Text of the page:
Richard Riddick (Vin Diesel) has a really bad rep and with good reason: Five years ago convicted killer Riddick escaped the galaxy's law enforcement during a botched interplanetary prison transfer and has been on the lam ever since. As The Chronicles of Riddick picks up our antagonist finds his relative freedom has been compromised when mercenaries out for the $1 million bounty on his head discover his location and hunt him down. Riddick escapes their clutches steals their ship and sets off for Planet Helion to find Imam (Keith David) the Muslim cleric he rescued in Pitch Black and the only person who could have squealed his location to authorities. But while Riddick's hunch about Imam are correct the cleric has a reason for luring the mammoth murderer out of hiding: Helion is falling to unholy armies of Necromongers--warriors who conquer by force in the vein of Star Trek's Borg. Of course Riddick doesn't give a damn about the Helions or their plight--until he gets wind that the Necromogers want to kill him because of an old prophecy that foresees their end at Riddick's hands. Like it or not Riddick is left with no other choice but to battle the Necromongers.
The character of Riddick is unquestionably what made Pitch Black one of the most sequel-worthy sci-fi films in years. And Riddick would not have been one of sci-fi's most intoxicating characters if it weren't for Diesel. Like his Dominic Toretto in the 2001 actioner The Fast and the Furious Riddick is a villain of few words but when he speaks his carefully chosen words have impact--even if the dialogue is at times overly theatrical. Riddick is the perfect antihero; a cold-blooded and indifferent being who somehow evokes more compassion than the film's so-called good guys. Joining Riddick are some recurring characters including David as Imam but Riddick benefits the most from the addition of some new characters particularly Colm Feore as Lord Marshal the Necromonger leader whose goal is to rid the universe of all human life. Feore channeling nuggets of Julius Caesar into his role makes for one of Riddick's most thrilling foes. Another prominent addition to the cast is Judi Dench who has a surprisingly small role as Aereon an Elemental captured by the Necromongers and used for her special powers including ESP.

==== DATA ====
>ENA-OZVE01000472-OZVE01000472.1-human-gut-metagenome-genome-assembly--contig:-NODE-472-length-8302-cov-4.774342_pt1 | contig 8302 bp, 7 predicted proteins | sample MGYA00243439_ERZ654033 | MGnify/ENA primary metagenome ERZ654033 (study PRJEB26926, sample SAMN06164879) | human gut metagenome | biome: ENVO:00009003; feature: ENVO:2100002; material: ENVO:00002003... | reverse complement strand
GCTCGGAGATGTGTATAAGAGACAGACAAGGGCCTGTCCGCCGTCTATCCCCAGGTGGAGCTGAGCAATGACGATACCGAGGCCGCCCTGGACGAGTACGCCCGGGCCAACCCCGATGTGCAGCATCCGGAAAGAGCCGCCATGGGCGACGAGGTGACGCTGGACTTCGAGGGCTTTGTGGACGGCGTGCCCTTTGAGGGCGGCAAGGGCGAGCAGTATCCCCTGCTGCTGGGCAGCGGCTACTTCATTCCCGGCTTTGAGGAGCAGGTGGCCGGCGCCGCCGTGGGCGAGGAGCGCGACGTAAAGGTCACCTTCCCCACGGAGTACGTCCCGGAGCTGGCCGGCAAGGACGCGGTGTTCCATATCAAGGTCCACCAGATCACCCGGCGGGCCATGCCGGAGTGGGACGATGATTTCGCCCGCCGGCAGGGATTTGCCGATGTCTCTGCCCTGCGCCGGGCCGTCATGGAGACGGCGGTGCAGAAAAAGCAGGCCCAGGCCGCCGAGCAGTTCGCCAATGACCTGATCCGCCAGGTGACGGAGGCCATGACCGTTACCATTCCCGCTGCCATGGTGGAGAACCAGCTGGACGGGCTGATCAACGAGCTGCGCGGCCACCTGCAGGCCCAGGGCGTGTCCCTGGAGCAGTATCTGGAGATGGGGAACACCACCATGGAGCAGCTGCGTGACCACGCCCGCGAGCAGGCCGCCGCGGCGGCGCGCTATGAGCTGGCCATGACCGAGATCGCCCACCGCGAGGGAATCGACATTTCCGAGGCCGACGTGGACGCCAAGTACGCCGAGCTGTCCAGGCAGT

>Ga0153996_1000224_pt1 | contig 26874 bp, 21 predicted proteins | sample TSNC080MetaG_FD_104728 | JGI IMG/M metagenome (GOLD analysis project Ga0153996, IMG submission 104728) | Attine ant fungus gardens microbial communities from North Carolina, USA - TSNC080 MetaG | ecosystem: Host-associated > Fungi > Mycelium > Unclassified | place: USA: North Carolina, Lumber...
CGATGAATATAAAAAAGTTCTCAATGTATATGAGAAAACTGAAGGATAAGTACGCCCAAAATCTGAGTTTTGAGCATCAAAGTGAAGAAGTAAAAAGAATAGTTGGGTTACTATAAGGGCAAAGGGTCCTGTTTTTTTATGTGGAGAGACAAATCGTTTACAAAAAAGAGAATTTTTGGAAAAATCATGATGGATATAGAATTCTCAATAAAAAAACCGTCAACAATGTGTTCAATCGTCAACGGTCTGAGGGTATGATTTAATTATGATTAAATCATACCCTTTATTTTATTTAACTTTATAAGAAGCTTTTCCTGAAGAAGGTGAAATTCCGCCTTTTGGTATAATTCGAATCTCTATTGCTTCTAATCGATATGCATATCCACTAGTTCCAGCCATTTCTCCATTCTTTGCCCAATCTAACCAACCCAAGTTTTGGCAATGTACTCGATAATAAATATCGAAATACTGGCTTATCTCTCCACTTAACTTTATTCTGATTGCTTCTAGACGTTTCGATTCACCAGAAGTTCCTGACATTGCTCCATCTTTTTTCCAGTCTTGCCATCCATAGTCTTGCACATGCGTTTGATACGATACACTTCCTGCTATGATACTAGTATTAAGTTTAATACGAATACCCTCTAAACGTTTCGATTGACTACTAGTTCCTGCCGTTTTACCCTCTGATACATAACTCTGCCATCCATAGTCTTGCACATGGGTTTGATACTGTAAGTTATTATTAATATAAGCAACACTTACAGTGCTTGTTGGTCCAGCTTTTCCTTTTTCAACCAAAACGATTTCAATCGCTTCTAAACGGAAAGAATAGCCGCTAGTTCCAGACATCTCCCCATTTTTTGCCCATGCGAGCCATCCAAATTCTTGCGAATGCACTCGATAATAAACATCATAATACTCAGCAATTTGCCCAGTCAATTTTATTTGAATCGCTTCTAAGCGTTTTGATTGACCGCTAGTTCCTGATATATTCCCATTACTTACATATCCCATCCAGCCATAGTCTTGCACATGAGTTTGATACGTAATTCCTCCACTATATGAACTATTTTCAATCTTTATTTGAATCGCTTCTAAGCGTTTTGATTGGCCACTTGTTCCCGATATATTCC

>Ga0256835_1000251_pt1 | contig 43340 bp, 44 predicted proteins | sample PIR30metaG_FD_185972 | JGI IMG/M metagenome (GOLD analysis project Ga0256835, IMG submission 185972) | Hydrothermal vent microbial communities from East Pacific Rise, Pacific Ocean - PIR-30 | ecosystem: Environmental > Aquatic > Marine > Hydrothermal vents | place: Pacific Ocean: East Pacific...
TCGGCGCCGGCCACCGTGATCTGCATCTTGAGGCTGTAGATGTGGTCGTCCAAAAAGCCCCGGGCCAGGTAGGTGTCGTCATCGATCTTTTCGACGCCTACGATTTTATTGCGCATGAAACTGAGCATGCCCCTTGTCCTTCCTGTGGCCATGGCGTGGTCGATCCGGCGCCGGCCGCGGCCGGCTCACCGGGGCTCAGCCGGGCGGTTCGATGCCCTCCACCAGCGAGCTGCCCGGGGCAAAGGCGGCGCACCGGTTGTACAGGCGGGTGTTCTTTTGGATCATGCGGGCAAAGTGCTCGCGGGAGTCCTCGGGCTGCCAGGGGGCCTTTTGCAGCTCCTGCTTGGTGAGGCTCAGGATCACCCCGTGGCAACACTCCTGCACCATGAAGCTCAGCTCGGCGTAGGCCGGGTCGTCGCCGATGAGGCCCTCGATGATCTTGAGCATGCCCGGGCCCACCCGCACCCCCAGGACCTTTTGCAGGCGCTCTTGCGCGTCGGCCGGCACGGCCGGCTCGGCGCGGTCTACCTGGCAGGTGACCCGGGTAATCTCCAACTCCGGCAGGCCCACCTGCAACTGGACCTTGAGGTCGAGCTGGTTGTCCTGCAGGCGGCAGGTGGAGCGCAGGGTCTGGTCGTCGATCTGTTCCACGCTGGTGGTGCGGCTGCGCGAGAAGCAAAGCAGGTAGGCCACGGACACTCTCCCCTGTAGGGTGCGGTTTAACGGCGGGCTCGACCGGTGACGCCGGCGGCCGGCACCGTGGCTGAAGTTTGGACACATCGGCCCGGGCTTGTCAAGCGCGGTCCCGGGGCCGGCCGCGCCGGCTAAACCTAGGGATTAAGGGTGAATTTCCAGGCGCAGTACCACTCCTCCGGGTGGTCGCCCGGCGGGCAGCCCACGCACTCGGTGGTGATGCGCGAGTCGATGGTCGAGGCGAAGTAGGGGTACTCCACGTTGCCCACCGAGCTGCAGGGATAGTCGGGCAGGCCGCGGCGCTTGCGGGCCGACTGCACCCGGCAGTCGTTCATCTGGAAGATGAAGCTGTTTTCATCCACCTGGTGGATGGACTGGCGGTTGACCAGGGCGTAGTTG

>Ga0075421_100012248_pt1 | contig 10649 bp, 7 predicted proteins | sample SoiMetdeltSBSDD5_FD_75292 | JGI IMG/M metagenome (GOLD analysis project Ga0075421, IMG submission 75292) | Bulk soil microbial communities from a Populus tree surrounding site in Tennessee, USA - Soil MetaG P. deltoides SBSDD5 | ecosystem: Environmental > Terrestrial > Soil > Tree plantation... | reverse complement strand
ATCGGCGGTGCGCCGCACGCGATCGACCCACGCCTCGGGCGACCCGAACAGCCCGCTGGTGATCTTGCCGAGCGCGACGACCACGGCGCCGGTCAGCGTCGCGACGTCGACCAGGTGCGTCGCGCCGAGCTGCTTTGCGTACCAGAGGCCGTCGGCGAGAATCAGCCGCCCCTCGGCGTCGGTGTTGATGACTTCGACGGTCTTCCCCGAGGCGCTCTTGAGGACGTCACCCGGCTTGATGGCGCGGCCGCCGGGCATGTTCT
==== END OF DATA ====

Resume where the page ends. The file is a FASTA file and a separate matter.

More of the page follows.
Writer/director David Twohy took his horror pic Pitch Black which gained a cult following since it was released four years ago and managed to successfully turn it into an sci-fi actioner of epic proportions. Everything is grander here which is almost a given considering Twohy shot Pitch Black on a dime in Australia using colored filters. In Riddick the director distinguishes the film's different environments--the Necros' mothership Crematoria's cavernous prison and Helion--using warm to cool tones that are dazzling yet more subtle than its predecessor. The CGI effects get a little gamey at times but production designer Holger Gross' gargantuan sets are impressive and help craft Twohy's otherworldly vision into a plausible one. And although Twohy jumps genres from Pitch Black to its sequel his storyline evolves logically from the original premise. But while moviegoers unfamiliar with Pitch Black will be able to follow the story easily enough they may have a difficult time grasping what makes Riddick such a big deal; the film explains the legend but never fully captures its quintessence. This could hurt Riddick's chances to broaden its Pitch Black fan base.